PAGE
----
Chitra Visweswaran – Chitra learned from Ramiah Pillai the doyen guru of Vazhuvoor. Very fluid and feminine, with realistic abhinaya. Ramiah Pillai’s choreography incorporates static sculpturesque poses.
Padma Subrahmanyam – Also a student of Vazhuvoor Ramiah Pillai. Here you can definitely see the realistic abhinaya. Her nritta is a little different with more emphasis on poses and karanas and she developed a different style later on, calling it BharataNrityam.
Kamala Lakshman/Kamala Lakshmi Narayanan – Star disciple of Vazhuvoor Ramiah Pillai, she also performed dances for Tamil Cinema, many of which were choreographed by her guru.
Sumitra Nitin & Sunanda Narayan and Rhadha – Radha is Kamala’s sister and also learned from Vazhuvoor Ramiah Pillai. As you can see there’s little more linearity and precision. Also note how the knees are bent in the dith-ith thei’s instead of extended out.
Priyadarsini Govind – Student of Rajaratnam Pillai, who was a disciple of Vazhuvoor Ramiah. To contrast her with Chitra Visweswaran, you can see she’s very precise with linear movements.
Malavika Sarukkai, another student of Rajaratnam, is also similar.
Mellatur – Created by Mangudi Dorairaja Iyer, who revived Shudda Nritta and Perani (dancing on clay pots). His style eschews items praising living patrons (thus most of the Thanjavur Quartet repertoire) and encourages dancers to stamp the floor softly, focusing on the sound created by the salangai.
Harinie Jeevitha and Sri Devi Nrithyalaya – The most famous school representing this style. Lots of karana sculpturesque poses. Arched backs and deep araimandi looks to be common.
Manasvini and Revathi Ramachandran – Revathi was a student of Dorairaja Iyer and carries the torch of this bani forward.
Very interesting, Sitra Bonoo, Holland
He Melattur bani did not focus on sitting in deep arai mandis or the sculpurisque poses. Revathi Ramachandran has a school Kala Sadhanalaya that has been producing dancers for over three decades in the melaattur style. The shuddha nrittam was taught to Revathi by mangudi dorairaja iyer himself. Revathi was the first and direct disciple of the maestro.
Sorry for the typos. *the melattur bani
Thank you for pointing out the differences between Kala Sadhanalaya and Sri Devi Nrithyalaya. As someone whose only exposure to the Mellatur Bani is through what is on YouTube, it’s hard for me to ascertain what Mellatur really is, as both schools have their similarities and differences. Seeing as how they both maintain that they are the authentic practitioners of the Mellatur Bani, this is a debate that I will have to sit out. I appreciate your description and explanation of the differences though. Thanks again!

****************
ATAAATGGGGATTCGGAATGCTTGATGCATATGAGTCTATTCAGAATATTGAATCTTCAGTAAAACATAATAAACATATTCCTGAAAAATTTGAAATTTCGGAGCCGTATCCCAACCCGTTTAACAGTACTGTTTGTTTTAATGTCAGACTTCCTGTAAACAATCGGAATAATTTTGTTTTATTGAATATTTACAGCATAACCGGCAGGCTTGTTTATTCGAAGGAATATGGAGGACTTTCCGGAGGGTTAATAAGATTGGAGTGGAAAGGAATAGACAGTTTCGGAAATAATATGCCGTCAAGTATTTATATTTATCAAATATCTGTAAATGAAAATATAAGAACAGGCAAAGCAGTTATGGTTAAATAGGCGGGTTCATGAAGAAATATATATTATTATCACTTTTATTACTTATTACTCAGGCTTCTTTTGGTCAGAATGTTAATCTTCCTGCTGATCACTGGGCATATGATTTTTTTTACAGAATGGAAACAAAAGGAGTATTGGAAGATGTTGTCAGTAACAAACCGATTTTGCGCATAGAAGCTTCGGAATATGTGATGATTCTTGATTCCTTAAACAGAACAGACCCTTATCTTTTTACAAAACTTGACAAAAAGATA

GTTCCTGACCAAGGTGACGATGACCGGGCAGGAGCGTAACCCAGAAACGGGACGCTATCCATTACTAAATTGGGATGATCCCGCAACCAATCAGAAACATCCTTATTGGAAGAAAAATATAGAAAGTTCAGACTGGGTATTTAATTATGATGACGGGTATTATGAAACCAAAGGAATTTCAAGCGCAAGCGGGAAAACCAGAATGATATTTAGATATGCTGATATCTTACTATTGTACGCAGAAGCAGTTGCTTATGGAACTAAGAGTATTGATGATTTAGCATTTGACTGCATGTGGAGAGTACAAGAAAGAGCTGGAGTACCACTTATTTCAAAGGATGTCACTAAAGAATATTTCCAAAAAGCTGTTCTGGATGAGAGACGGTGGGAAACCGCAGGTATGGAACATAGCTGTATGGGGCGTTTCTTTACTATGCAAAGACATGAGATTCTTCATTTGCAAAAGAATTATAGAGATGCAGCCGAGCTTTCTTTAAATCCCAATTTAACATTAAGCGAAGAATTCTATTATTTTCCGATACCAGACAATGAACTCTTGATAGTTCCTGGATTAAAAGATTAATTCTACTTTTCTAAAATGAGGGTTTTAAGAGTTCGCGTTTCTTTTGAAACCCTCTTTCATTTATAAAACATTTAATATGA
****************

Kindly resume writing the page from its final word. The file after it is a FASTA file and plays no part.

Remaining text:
I dont think SDN has anything to do with any baani. They have a style of their own notwithstanding their claims to be torchbearers of Mangudi style. . Revathi Ramachandran’s school not only has more content in their dancing but is consistent with that era’s compositional styles. SDN dancing feels anachronistic with Doraiswamy iyengar’s compositions, don’t you think? I mean which guru asks for arched backs? 😀
I don’t think you’ve included all banks,in your article. While you have definitely mentioned the famous ones, there are several others that you’ve failed to give importance to.
The Mysore bani is one with rich history, and great content. Look into it.
I left out a few, only because I couldn’t find much information on the internet or videos on youtube. But if you can provide some links or point to some famous artists on youtube, I’d much appreciate it!
Pingback: Nava-dvaara: Nine doors to Artistry | Bharathanatyam and the worldwide web·
What is kalamandalam style? Is that kalashektra and kalamandalam is same?
i think there are 18 different banis is that correct